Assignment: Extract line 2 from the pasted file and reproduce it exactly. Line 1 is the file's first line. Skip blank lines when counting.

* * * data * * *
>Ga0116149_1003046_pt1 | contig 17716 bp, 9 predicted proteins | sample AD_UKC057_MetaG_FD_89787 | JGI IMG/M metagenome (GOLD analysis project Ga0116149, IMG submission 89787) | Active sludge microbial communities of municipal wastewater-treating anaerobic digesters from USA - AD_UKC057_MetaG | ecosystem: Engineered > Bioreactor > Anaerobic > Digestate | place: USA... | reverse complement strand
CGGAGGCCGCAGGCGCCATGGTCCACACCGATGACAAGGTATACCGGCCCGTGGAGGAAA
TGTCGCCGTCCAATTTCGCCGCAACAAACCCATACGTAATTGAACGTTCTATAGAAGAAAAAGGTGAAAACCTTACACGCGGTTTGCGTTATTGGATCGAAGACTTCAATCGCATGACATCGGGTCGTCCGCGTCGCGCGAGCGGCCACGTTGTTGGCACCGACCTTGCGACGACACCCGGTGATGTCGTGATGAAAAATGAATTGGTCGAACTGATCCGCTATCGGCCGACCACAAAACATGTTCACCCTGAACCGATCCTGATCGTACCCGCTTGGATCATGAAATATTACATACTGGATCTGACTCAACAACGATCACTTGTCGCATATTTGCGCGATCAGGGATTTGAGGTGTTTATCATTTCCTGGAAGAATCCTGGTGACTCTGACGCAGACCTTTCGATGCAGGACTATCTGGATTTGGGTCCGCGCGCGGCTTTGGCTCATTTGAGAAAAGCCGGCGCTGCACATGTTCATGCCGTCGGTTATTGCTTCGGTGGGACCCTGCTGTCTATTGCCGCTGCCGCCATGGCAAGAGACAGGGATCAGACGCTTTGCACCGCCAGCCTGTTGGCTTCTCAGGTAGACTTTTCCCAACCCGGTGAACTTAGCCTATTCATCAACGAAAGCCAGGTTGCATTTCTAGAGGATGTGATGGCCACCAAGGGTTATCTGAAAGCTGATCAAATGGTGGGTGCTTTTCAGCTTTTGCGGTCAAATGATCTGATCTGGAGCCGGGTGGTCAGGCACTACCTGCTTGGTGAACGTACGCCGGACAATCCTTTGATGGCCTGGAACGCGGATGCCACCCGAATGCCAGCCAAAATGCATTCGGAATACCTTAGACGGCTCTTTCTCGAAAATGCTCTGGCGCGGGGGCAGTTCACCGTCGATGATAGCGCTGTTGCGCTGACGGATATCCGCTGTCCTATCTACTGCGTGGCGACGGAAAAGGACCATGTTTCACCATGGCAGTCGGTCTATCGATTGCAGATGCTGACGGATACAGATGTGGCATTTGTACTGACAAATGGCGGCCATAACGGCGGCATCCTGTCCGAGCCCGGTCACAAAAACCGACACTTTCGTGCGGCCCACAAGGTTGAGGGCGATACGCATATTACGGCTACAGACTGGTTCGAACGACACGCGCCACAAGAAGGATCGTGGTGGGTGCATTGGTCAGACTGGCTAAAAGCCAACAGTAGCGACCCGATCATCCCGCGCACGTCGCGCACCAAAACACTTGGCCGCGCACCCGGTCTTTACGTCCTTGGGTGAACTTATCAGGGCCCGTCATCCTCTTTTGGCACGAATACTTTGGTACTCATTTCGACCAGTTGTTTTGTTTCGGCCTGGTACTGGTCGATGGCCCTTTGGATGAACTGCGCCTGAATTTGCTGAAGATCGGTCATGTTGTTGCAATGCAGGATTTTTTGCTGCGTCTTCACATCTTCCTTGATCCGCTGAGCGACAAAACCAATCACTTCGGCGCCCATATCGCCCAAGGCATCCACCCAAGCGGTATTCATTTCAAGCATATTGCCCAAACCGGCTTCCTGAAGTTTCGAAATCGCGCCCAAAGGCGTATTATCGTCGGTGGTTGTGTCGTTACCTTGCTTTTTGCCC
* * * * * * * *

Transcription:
CGGAGGCCGCAGGCGCCATGGTCCACACCGATGACAAGGTATACCGGCCCGTGGAGGAAA